Working distance can be tricky, though, because yes, a longer lens has a longer MFD at 1:1, but MFD is measured from sensor. So if you have a longer lens that is also physically longer, or extends when focusing, you can end up back where you started. Prime example in Canon land is the Canon 60mm macro vs the Tamron 90mm. The Tamron extends when focusing and the Canon does not. So despite the 50% longer focal length, you end up with only 10% more working distance. A massive 180mm lens vs a short little m4/3 lens might be the same story.
     
    • Informative Informative x 1
  13. Gary5

    Gary5 Mu-43 Veteran

    310
    Jan 15, 2014
    I've tried a macro adaptor on the 50-200. For me, it's a lot easier to use than a fixed 200mm because magnification increases as I zoom in. But it doesn't have the super flat field like a real macro lens, which is probably a big deal for some people.
     
  14. Turbofrog

    Turbofrog Mu-43 Hall of Famer

    Mar 21, 2014
    Isn't flat field primarily a major concern for repro / scanning / archival work? I guess when I look at my macro photos the DoF is so thin already that a completely flat field is not even necessarily an advantage, depending on the subject. I may be mistaken here, though.
     
  15. Gary5

    Gary5 Mu-43 Veteran

    310
    Jan 15, 2014
    Flat field is not important to me, I just notice the difference. Here are some example shots with an inexpensive zoom plus adaptor in the hands of a 10x better photographer than me: PEN E-PL1: Cheap thrills
     
  16. Carbonman

    Carbonman Mu-43 All-Pro

    Jul 10, 2014
    Vancouver BC
    Graham
    I use the Oly 60mm Macro and really like it. For close to 1:1 magnification I usually go to manual focus and move my body to change the area that's in sharp focus. This may change when using focus stacking in my new E-M1.
    I also shoot a lot of close up work with the 12-40. It doesn't go anywhere near 1:1 but gives good results at its maximum magnification.
    The 40-150 Pro is really good for quasi-macro. It gives lots of working distance and can give pretty high magnification alone or with the 1.4x TC. Adding a set of Fotga extension tubes to the 40-150 + TC lets me get down to a field of view about 1-1/8" across. I should also be able to use focus stacking because the extension tubes pass the electrical signals.
     
  17. getoutandshoot

    getoutandshoot Mu-43 Regular

    79
    Apr 28, 2012
    Thanks everyone for sharing your thoughts about this. It does appear there is a gap in native mu-4/3 lenses for an *autofocusing* longer focal length macro lens with greater working distance. And judging by the responses so far, I can kind of see why we have not yet seen such a lens. Most of you are not clamoring for it.

    However, I wonder if the advent of focus bracketing/stacking might make it more likely that such a lens will eventually be offered. I don't have much macro experience, but I've admired a lot of people's macro photos. Often, it is just impossible to get the entire subject in focus, and I'm sure that is part of the art/skill, i.e., selecting what part of the subject is sharp and how the out of focus parts are handled in the frame. That will always remain true, but in the past it was true partly out of necessity.

    Many of you may have read this page on the Olympus web site, explaining how focus bracketing/stacking is used in macro photography: Utilising the OM-D E-M1 Ver. 4.0's Focus Stacking and Focus Bracketing Modes in Insect Photography, with Professional Photographer Kazuo Unno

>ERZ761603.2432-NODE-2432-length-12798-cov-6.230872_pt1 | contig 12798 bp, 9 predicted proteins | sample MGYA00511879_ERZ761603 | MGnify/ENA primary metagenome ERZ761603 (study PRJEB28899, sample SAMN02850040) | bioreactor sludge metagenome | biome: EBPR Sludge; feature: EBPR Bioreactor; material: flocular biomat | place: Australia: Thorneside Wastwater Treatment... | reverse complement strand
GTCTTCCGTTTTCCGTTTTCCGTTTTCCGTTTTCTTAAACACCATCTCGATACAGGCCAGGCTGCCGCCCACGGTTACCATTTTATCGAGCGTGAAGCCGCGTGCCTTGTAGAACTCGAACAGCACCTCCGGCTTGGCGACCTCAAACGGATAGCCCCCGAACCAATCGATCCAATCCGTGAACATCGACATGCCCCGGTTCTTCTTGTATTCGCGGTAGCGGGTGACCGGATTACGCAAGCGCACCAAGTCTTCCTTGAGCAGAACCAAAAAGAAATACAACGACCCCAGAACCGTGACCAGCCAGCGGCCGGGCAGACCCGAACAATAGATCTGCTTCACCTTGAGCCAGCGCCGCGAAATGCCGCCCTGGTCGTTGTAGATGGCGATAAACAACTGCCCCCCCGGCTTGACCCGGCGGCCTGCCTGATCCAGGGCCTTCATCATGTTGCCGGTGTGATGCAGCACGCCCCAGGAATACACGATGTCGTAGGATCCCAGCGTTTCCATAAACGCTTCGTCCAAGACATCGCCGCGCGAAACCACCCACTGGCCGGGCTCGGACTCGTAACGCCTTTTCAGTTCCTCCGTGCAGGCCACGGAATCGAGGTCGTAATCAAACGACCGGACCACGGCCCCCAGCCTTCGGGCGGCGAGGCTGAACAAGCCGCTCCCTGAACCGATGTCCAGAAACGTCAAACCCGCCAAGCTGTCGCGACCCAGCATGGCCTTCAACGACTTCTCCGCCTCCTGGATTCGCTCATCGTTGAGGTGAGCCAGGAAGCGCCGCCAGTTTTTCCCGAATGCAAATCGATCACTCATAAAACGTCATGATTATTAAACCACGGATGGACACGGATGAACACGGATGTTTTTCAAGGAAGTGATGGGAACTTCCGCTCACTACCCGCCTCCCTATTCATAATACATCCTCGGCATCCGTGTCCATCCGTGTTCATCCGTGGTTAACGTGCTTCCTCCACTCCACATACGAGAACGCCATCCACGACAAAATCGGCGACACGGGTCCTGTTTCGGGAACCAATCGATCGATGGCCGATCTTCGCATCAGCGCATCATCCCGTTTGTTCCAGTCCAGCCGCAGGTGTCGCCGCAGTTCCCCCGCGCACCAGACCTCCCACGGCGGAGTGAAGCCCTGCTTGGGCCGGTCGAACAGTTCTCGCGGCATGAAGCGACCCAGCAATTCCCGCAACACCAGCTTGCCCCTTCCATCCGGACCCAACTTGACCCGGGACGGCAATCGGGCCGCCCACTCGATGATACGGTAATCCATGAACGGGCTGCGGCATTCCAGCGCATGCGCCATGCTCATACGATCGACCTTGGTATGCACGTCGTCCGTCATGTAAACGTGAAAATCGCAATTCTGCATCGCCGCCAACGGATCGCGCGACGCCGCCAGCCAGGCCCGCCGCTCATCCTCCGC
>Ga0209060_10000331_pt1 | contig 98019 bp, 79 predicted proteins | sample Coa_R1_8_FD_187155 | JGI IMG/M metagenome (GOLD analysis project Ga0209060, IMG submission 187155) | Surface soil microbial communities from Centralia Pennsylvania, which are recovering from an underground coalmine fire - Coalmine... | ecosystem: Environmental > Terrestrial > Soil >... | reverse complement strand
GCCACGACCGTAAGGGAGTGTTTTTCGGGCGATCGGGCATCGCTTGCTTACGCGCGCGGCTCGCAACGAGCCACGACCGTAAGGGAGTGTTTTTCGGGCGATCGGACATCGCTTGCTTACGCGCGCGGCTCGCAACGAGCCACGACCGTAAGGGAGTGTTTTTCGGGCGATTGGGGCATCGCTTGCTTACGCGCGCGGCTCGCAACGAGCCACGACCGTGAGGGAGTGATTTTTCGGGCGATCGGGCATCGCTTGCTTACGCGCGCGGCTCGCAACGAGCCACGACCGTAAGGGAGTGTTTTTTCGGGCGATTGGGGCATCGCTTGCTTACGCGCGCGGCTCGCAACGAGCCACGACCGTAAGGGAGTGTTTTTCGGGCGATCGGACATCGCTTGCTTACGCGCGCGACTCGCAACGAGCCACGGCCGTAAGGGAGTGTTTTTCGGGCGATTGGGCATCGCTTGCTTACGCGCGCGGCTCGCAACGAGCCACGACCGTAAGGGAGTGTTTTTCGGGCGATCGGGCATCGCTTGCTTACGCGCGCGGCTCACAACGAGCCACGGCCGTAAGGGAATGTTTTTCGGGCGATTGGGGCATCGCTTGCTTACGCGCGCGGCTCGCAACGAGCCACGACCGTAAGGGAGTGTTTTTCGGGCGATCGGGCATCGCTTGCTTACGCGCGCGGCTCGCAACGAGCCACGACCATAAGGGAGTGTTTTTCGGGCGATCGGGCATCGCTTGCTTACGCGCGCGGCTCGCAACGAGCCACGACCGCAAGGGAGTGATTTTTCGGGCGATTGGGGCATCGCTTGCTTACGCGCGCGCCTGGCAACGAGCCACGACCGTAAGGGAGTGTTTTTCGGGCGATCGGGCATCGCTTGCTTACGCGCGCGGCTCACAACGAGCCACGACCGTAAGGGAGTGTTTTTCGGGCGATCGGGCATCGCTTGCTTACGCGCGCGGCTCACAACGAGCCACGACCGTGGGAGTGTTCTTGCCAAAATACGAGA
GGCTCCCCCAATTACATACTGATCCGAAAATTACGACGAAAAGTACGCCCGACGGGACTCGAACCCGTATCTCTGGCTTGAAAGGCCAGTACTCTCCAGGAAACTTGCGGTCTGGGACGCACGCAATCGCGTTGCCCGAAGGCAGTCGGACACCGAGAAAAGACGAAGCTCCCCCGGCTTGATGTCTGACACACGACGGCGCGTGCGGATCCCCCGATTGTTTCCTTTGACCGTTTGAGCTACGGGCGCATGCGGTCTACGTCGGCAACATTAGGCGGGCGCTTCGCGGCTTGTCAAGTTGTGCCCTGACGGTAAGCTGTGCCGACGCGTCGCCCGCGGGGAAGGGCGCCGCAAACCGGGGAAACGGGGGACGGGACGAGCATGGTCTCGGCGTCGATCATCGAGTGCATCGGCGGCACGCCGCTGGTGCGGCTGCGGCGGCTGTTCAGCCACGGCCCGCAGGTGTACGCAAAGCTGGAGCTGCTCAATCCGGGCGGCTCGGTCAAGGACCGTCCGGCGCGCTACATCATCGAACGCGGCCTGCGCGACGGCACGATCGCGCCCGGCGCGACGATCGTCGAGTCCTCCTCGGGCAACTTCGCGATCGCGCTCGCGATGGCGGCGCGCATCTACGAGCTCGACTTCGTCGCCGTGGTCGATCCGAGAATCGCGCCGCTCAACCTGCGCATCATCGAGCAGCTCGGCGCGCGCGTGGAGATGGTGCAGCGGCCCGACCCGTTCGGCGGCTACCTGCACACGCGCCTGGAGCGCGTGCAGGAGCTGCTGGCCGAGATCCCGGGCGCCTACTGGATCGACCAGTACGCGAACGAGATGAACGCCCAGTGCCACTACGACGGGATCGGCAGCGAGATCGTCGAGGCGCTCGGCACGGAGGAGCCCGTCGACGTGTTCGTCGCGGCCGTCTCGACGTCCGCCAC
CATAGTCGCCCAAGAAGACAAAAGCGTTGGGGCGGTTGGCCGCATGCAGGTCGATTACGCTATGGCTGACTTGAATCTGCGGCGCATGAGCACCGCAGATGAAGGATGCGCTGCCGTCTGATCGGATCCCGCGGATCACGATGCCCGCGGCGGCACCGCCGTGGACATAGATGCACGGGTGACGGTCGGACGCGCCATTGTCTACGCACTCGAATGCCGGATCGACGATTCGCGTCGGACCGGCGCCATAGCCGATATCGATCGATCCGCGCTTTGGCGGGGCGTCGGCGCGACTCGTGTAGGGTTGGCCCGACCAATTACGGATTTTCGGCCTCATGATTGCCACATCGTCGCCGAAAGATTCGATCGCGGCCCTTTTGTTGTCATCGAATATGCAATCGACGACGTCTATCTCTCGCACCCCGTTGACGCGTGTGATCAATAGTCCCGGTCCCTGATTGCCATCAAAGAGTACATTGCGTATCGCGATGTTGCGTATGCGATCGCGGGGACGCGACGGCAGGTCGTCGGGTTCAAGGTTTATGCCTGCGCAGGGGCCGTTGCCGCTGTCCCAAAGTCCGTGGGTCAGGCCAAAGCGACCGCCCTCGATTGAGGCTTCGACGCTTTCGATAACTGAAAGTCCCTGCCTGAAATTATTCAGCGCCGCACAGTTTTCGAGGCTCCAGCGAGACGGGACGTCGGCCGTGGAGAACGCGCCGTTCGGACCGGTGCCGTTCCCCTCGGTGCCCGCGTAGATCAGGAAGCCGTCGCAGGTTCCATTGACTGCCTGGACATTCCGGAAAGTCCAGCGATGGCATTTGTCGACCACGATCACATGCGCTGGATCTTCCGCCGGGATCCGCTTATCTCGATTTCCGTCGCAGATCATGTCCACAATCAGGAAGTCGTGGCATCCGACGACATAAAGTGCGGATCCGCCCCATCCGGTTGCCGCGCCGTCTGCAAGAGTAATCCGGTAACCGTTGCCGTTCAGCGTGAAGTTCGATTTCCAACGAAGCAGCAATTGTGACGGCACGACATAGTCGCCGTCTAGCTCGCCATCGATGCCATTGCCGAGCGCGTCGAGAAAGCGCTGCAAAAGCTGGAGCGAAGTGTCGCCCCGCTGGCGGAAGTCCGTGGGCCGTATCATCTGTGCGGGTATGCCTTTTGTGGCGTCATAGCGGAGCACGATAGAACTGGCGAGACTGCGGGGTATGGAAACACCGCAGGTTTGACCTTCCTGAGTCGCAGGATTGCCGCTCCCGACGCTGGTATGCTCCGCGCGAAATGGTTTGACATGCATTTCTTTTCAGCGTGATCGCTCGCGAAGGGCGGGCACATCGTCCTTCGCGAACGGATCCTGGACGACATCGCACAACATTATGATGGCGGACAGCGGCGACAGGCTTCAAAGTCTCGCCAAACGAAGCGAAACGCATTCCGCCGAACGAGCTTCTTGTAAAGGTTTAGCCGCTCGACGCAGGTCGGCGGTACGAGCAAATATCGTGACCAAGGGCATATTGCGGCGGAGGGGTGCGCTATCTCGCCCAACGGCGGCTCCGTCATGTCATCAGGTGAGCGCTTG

When I read that I was surprised how many frames may be needed when bracketing/stacking: "When shooting a small insect of about 1 to 2 cm in length, focus step can be set to 2 or 3 if the insect isn't moving, and about 50 to 70 shots produce good results." (with an aperture of f/5.6 or f/8).

    That really makes it clear why the automation is needed!

    I'm sure sometimes the process fails because the subject moves. Also, if you want to use flash, which I know really improves a lot of macro photography, well even if the camera tries to execute bracketing/stacking, I doubt it would work very well to wait for your flash to recharge 50 times...

    So I know the automatic focus bracketing/stacking will have limitations like anything else, but still it is pretty cool to have the option, and it makes me want to try macro even more. I'll probably play around with "near macro" close ups first using my Oly 12-40. As I said, I'm in no hurry... And I know the Oly 60 is a great lens.

    Dave
     
    Last edited: Dec 9, 2015
  18. Speedliner

    Speedliner Mu-43 All-Pro

    Mar 2, 2015
    Southern NJ, USA
    Rob
    I have the Sigma 150mm macro in 4/3 mount. It's a great lens. Adds plenty of working distance. A MFT version of such a lens with MFT-grade size and AF would be a great addition.
     
    • Agree Agree x 2
  19. getoutandshoot

    getoutandshoot Mu-43 Regular

    79
    Apr 28, 2012
    Wow. Interesting to know that, Graham. I'd be very interested to see examples of close-up/near macro shots with and without focus bracketing/stacking using just the 40-150 + TC at full zoom, without extension tubes (~210mm). Or whatever you might have to share. No rush.

    Dave
     
  20. Turbofrog

    Turbofrog Mu-43 Hall of Famer

    Mar 21, 2014
    Yikes, that seems crazy to me. I understand that there's an advantage to shooting at an optimal aperture like f4 or f5.6 to get absolute maximum sharpness...but I've never found that post-processing goes flawlessly, especially when stacking shots from an insect that is alive and possibly moving, and sitting on a leaf that's possibly moving, shot with a camera that's possibly moving. And a movement of 1mm in any of those circumstances represents a huge variation in the macro image.

    But what do I know! I prefer to stop down a bit more (f/11 or f/14) even though that's into the dreaded diffraction territory (scary!) and stack somewhere between 2-5 shots. Though that's entirely un-automated and shot handheld, which is the only way I've found it possible to be successful doing this kind of photography. I wish I had automated focus bracketing / stacking, but it's not going to stop me from enjoying this kind of photography in the mean time.